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Check out the recent American Bankruptcy Institute Journal cover article in which Rick Mikels and Adrienne Walker explore the circumstances under which a stay pending appeal is appropriate, with a particular focus on 363 sales, through an analysis of the Third Circuit’s decision in In re Revel AC Inc.

Que Certa, Certa: Supreme Court’s Review of Puerto Rico Recovery Act May Hinder Creditor Negotiations

December 8, 2015 | Blog | By Leonard Weiser-Varon, William Kannel, Eric Blythe

It is said that muddy water is best cleared by leaving it be. The Supreme Court’s December 4 decision to review the legality of Puerto Rico’s local bankruptcy law, the Recovery Act, despite a well-reasoned First Circuit Court of Appeals opinion affirming the U.S. District Court in San Juan’s decision voiding the Recovery Act on the grounds that it conflicts with Section 903 of the U.S. Bankruptcy Code, suggests, at a minimum, that at least four of the Justices deemed the questions raised too interesting to let the First Circuit have the last word.
Many of us have endured the nightmare of a disastrous home renovation or at least enjoyed Tom Hanks in The Money Pit (How long? Two weeks, of course). Well imagine spending half a million dollars, not for a new and improved home, but rather chasing your contractor for paid, but never completed, work.
Working for the Queen of Hearts is a tough gig. A disappointing quarter and she's quick to the chopping block. And the 'severance' she offers - "Off with their heads!" - no thanks.

Taking Bankruptcies Too Fast Around the Curve (The Deal)

October 28, 2015 | Blog | By William Kannel

Bill Kannel was recently quoted in The Deal's article “Taking bankruptcies too fast around the curve” regarding the growing trend of shorter, preplanned Chapter 11 cases. Experts debate the causes and effects including a potential link between case length and refilings as companies skim over key structural and operational issues in favor of more dynamic and immediate fixes.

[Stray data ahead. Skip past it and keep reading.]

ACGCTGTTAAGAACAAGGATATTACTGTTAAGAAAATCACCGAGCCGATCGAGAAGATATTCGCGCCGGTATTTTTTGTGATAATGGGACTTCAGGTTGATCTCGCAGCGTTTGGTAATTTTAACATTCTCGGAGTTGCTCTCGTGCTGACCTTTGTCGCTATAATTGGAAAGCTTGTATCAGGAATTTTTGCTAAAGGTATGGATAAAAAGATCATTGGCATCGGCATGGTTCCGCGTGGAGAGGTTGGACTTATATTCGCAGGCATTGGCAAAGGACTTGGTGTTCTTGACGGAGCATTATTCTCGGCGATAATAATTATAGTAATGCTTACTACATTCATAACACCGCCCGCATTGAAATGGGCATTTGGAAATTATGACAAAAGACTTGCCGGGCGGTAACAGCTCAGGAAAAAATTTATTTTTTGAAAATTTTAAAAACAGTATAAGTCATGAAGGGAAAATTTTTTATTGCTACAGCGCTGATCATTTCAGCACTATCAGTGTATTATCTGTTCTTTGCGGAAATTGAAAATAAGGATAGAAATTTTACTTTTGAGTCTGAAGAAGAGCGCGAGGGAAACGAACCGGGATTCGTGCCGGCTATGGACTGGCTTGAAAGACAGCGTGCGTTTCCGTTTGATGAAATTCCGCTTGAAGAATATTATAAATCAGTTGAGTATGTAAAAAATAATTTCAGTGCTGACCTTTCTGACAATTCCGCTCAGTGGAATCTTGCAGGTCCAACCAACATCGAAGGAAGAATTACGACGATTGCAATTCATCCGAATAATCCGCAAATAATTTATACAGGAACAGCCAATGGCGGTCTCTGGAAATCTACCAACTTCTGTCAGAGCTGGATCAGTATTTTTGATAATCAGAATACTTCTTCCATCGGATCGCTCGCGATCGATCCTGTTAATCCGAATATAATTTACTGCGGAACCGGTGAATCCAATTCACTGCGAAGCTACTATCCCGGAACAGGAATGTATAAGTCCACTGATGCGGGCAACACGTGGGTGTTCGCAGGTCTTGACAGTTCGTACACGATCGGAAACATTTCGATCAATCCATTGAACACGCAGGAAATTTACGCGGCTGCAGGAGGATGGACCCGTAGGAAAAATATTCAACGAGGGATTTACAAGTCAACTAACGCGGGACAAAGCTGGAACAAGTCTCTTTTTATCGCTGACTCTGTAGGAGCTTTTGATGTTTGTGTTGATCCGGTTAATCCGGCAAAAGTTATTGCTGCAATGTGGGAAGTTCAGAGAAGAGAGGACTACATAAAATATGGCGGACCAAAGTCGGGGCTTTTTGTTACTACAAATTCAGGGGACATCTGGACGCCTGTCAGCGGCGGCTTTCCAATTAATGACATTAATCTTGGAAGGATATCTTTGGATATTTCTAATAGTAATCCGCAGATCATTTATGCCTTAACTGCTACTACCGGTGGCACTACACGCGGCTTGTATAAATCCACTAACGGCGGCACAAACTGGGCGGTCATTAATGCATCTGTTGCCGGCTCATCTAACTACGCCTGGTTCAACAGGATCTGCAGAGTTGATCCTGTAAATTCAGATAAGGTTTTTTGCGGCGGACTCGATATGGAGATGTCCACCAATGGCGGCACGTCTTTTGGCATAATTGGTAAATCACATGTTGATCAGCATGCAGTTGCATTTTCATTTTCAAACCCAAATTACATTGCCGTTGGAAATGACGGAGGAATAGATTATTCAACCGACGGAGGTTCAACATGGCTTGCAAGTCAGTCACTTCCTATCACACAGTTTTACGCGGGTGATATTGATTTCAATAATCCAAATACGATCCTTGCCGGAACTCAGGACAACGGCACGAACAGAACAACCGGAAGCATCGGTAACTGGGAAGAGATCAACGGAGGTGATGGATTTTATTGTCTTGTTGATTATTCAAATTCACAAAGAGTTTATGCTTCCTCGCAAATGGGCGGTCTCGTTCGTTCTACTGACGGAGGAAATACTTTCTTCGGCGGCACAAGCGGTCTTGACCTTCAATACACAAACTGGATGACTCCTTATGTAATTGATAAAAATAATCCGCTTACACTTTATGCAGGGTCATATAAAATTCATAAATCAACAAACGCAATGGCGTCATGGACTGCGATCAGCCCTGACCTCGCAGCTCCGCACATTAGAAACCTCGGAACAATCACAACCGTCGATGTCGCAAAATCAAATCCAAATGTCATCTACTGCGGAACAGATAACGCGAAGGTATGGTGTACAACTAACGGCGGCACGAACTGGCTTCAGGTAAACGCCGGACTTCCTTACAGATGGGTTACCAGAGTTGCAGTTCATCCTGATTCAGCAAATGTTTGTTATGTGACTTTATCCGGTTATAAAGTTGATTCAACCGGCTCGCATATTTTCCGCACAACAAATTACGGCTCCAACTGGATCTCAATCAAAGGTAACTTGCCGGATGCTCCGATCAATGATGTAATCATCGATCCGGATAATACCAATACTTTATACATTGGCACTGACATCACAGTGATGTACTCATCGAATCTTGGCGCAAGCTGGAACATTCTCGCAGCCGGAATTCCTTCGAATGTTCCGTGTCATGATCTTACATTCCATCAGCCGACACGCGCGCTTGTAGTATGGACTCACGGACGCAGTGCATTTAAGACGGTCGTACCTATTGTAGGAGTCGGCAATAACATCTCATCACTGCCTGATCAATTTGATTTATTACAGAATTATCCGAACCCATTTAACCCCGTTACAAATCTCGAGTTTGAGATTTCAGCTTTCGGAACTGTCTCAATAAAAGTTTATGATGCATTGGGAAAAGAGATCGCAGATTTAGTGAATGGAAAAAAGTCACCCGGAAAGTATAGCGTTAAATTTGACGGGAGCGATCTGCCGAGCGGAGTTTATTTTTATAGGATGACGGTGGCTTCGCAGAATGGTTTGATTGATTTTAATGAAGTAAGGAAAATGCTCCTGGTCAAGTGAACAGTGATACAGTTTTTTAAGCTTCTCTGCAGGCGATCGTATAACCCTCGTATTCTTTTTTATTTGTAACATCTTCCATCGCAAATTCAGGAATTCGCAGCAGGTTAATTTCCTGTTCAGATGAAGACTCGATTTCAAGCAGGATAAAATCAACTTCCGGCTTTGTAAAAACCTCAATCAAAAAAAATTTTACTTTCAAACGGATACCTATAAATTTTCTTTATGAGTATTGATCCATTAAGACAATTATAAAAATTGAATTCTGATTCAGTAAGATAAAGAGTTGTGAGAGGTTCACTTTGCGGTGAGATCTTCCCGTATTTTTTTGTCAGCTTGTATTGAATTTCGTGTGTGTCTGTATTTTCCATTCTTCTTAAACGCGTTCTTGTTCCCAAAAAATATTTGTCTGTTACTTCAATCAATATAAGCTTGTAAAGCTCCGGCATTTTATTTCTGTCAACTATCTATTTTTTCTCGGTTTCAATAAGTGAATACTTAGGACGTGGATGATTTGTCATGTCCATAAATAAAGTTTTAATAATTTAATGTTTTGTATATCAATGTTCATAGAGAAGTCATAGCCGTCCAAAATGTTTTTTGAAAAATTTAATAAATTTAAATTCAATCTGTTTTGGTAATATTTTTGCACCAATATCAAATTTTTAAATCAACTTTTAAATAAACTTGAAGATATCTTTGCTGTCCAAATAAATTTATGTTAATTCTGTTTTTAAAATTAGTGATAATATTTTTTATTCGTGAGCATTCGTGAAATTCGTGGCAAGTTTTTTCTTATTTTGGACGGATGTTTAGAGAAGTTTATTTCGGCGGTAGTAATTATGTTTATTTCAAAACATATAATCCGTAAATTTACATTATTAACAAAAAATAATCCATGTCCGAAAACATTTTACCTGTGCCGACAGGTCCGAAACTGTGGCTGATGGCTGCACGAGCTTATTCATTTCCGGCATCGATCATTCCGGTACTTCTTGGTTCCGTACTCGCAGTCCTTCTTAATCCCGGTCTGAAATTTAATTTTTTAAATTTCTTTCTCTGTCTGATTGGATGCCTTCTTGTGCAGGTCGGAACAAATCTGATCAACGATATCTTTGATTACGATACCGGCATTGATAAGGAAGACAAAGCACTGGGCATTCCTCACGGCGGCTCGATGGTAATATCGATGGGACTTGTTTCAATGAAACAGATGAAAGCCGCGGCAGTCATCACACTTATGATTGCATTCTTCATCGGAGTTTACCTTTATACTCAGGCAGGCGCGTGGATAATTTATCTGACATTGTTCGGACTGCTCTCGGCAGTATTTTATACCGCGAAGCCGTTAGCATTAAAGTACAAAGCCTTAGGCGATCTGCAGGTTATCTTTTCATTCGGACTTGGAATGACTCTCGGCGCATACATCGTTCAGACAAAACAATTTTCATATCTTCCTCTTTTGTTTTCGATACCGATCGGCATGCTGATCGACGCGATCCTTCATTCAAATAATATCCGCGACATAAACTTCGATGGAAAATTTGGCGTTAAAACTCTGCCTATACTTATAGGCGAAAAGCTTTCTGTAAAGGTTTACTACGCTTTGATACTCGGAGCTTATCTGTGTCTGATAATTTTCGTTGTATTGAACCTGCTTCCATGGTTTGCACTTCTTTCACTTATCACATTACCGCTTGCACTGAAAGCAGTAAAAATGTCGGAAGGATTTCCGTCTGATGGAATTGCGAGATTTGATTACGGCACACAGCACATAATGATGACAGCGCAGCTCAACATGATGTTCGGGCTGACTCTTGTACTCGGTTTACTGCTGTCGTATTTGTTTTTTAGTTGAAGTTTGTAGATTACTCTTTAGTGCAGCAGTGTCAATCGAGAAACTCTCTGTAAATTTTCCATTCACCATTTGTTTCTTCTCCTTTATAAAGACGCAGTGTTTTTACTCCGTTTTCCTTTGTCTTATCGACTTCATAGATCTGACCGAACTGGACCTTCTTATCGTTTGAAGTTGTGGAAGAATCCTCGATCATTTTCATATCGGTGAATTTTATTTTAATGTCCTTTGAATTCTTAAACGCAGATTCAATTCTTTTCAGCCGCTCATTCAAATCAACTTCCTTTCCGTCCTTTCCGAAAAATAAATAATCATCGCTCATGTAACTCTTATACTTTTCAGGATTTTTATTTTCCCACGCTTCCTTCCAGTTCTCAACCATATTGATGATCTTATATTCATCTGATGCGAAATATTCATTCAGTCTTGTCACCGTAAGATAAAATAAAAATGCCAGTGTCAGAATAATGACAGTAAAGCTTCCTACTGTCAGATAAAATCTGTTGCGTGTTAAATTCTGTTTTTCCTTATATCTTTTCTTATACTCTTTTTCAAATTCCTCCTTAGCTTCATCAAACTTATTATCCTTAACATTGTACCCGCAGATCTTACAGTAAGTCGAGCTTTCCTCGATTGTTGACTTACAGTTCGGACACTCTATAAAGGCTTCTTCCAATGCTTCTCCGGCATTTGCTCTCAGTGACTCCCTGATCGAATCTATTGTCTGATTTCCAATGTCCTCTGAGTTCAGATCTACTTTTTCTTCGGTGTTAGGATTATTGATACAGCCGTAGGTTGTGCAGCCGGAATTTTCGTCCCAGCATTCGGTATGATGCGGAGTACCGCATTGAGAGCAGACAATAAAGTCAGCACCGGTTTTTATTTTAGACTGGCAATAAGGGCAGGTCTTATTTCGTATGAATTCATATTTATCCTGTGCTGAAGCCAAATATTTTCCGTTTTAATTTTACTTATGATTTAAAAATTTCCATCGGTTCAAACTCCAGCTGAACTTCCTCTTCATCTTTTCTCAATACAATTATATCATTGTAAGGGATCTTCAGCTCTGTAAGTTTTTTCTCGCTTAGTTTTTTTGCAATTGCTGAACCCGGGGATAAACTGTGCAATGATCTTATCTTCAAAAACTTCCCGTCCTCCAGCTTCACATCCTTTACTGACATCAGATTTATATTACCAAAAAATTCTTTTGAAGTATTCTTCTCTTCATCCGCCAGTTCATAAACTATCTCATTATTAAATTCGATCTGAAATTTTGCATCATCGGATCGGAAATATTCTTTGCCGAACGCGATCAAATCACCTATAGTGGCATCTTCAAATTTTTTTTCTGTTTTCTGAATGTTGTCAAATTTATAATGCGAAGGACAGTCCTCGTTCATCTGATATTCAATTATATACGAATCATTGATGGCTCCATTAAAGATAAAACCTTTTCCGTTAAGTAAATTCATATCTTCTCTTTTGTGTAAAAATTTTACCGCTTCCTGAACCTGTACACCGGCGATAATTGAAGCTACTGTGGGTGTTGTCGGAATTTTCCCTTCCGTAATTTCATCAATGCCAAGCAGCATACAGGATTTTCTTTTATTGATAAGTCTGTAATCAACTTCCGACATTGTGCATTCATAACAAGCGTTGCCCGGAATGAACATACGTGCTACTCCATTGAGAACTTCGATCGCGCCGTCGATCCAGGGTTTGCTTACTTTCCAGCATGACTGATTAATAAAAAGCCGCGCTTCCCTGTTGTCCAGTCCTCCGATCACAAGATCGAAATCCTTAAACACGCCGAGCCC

At first glance, Stanziale v. MILK072011, looks like someone suing over a bad expiration date and conjures up images of Ron Burgundy proclaiming “Milk was a bad choice.” But in actuality Stanziale is much more interesting: it answers whether one can breach their fiduciary duty by exposing an employer to a claim under the aptly-named WARN Act, which requires employers to tip off their workers to a possible job loss.

The Evolution of Fiduciary Duties Under Delaware Law

September 28, 2015 | Blog | By John H. Bae, Kaitlin R. Walsh

In a recent New York Law Journal article, “The Evolution of Fiduciary Duties Under Delaware Law”, John Bae and Kaitlin Walsh describe the ongoing development of Delaware law regarding directors’ duties and provide guidance to directors of corporations facing insolvency. 

Can Alphabet Soup Fix Puerto Rico's Debt Service Issues?

September 28, 2015 | Blog | By William Kannel

Last week, the Working Group for the Fiscal and Economic Recovery of Puerto Rico gave the broadest hint yet of the next tactic in Puerto Rico’s ongoing quest to deleverage itself. 
Generally, once a plan of reorganization is confirmed and substantially consummated, an appellate court will not “unscramble the egg” and grant appellate relief if doing so would harm third parties that relied on the confirmation order.
In our prior post, we discussed the standard a creditor must meet to sue an insolvent corporation for breach of fiduciary duties, as laid out in the Quadrant Structured Products Co., Ltd. v. Vertin decision.
Dan Bleck was quoted in the Modern Healthcare article “Hospitals remain stressed, but don’t blame the ACA” addressing the misconception that the Affordable Care Act is the reigning force pushing healthcare providers into bankruptcy.
A Delaware bankruptcy court held in In re Ferris Properties, Inc. that the debtors could not sell their property free and clear of the secured lender’s mortgages because the lender would not be paid in full from the proceeds of the sale. Specifically, the Court held that the lender could not be compelled to accept a money satisfaction of its interests under section 363(f)(5), and that the lender did not consent to the sale under section 363(f)(2).
The Delaware Court of Chancery recently held that, for a creditor to have standing to bring a derivative breach of fiduciary duty action, the creditor need only establish that the corporation was insolvent at the time the creditor’s action was filed—not that the corporation continued to be insolvent until the date of judgment.
In the recent Third Circuit decision in In re Jevic Holding Corp. the Court of Appeals ruled that, in rare circumstances, settlements in bankruptcy cases can be approved even if they result in junior creditors receiving a distribution before senior creditors are paid in full (i.e., even if the settlement violates the "absolute priority rule").
The Supreme Court has spoken once again on the limited jurisdiction of the bankruptcy courts, adding to the understanding derived from previous cases. Wellness International Network, Ltd., et al. v. Sharif is the Supreme Court’s sixth significant case exploring bankruptcy court jurisdiction under the Bankruptcy Code.
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